US Supreme Court Declines To Hear 9th Circuit Decision Aimed At Public Higher Education

April 2012
Number 19

The United States Supreme Court recently declined to hear the appeal of a Christian sorority and a Christian fraternity in the case Alpha Delta Chi-Delta Chapter v. Charles Reed (March 19, 2012) ___ S.Ct. ___ (2012 WL 895984), letting stand the Ninth Circuit’s decision in Reed last year that public universities may require student groups to adopt a nondiscrimination policy that prohibits discrimination on enumerated grounds such as race, sex, religion, sexual orientation, and disability before granting them official recognition. For now, it appears settled that nondiscrimination policies that track California antidiscrimination laws by barring discrimination on enumerated bases are constitutional.

The Ninth Circuit’s decision in Reed extended the United States Supreme Court’s 2010 decision, Christian Legal Society v. Martinez (2010) 130 S.Ct. 2971, which held that public institutions may require student groups to comply with an “all-comers” policy before granting them status as recognized student groups. All-comers policies prohibit discrimination on any ground by requiring student groups to accept any student as a member, regardless of the student’s status or beliefs.

In Reed, a Christian sorority and a Christian fraternity objected to the requirement of San Diego State University (SDSU) that student groups comply with the university’s nondiscrimination policy in order to receive funding, access to facilities, and other benefits available only to officially recognized student organizations. SDSU’s nondiscrimination policy tracks state law barring discrimination on grounds such as race, sex, religion, sexual orientation, and disability. The Christian groups had various religious requirements for officers and members, and SDSU administrators repeatedly denied their applications for official recognition. The Christian groups sued SDSU, challenging the constitutionality of the nondiscrimination policy, and arguing in part that Martinezdid not apply because unlike the all-comers policy at issue in Martinez, SDSU’s policy permitted secular groups to discriminate on non-enumerated bases (for example, because SDSU’s policy does not forbid political belief discrimination, a Republican organization could exclude Democrats) while prohibiting discrimination based on religious beliefs.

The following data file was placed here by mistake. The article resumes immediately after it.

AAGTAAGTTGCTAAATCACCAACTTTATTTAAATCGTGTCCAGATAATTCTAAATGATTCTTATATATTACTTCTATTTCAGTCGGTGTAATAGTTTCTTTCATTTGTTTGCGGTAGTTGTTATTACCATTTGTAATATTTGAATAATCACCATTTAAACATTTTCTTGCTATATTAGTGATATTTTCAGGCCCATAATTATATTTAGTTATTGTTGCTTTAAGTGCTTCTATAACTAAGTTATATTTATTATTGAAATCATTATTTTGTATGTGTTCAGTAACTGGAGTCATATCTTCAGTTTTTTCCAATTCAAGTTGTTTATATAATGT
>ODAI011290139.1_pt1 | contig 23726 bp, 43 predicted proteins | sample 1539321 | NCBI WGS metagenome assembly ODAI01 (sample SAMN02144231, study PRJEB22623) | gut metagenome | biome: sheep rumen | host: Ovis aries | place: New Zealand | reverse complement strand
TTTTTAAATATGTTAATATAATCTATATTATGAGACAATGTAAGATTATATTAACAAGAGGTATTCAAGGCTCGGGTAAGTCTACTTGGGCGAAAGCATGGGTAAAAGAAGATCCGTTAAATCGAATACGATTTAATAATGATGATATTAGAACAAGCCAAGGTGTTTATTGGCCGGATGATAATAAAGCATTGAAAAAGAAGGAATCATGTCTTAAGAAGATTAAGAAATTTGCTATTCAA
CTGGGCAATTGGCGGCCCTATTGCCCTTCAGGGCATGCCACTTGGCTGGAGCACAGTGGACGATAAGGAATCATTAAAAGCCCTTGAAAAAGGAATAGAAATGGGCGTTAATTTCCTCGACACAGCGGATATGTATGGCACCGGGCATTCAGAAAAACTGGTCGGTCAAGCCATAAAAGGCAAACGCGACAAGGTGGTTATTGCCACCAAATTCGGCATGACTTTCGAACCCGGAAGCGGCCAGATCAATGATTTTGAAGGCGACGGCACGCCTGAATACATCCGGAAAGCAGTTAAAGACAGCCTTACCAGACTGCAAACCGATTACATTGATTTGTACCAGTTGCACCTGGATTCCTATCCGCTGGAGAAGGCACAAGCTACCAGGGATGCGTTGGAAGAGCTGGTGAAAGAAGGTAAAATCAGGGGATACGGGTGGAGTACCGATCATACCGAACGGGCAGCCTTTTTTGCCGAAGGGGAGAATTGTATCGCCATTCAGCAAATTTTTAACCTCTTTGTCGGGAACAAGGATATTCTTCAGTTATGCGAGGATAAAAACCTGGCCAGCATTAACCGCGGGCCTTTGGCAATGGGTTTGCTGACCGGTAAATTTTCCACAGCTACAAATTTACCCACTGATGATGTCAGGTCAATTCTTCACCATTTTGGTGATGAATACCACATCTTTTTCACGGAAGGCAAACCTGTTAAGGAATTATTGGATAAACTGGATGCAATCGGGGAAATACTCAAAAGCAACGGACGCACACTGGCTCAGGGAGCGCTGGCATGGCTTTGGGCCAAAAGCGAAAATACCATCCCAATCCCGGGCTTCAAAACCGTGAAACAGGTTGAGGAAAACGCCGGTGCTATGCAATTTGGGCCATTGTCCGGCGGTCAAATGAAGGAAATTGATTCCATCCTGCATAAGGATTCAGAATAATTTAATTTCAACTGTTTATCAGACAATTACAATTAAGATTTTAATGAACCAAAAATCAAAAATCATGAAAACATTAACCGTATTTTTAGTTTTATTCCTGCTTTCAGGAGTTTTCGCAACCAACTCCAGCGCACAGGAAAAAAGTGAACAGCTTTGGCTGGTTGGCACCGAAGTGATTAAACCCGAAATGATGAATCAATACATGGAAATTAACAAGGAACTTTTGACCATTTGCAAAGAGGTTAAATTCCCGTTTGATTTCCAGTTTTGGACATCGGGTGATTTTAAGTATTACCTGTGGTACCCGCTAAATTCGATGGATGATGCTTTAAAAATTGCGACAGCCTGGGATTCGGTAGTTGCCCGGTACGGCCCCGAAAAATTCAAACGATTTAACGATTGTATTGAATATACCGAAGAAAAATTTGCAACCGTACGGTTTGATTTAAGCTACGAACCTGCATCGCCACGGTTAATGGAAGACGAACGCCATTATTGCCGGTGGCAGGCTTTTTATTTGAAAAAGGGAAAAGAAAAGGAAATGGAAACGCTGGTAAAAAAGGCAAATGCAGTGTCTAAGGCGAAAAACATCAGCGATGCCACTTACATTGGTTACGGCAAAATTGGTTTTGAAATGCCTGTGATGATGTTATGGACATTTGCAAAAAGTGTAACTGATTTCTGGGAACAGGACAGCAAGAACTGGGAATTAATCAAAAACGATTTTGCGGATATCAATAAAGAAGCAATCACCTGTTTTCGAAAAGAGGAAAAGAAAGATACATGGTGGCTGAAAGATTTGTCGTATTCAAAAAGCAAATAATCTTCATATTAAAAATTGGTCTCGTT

The Ninth Circuit sided with SDSU, upholding the constitutionality of SDSU’s nondiscrimination policy because it was intended to ensure equal access and remove barriers imposed against historically-excluded groups, and it did not suppress or single out any particular group based on the group’s message or perspective. Student groups with religious membership requirements are not compelled to change their membership policies; rather, they remain free to exclude members on any basis if they forgo the benefits of official recognition.

Prior Client News Briefs reviewed the Martinez and Reed decisions in more detail. (For Martinez, see Client News Brief No. 24, July 2010; for Reed, see Client News Brief No.36, 2011) Additionally, note that while this decision involved an institute of higher education, other courts have reached similar conclusions in the K-12 setting. (For example, see Truth v. v. Kent School District (9th Cir. 2008) 542 F.3d 634, reviewed in Client News Brief No. 41, October 2007.)

If you have any questions regarding your university’s nondiscrimination policy, or for other higher education or student law issues, please feel free to contact one of our eight offices located statewide. You can also visit our website or follow Lozano Smith on Facebook.

Written By

Kevin Mills
Senior Attorney and Higher Education Practice Group Chair
Walnut Creek Office
kmills@lozanosmith.com

Kimberly L. Gee
Associate
Monterey Office
kgee@lozanosmith.com

 

©2012 Lozano Smith

As the information contained herein is necessarily general, its application to a particular set of facts and circumstances may vary. For this reason, this News Brief does not constitute legal advice. We recommend that you consult with your counsel prior to acting on the information contained herein.

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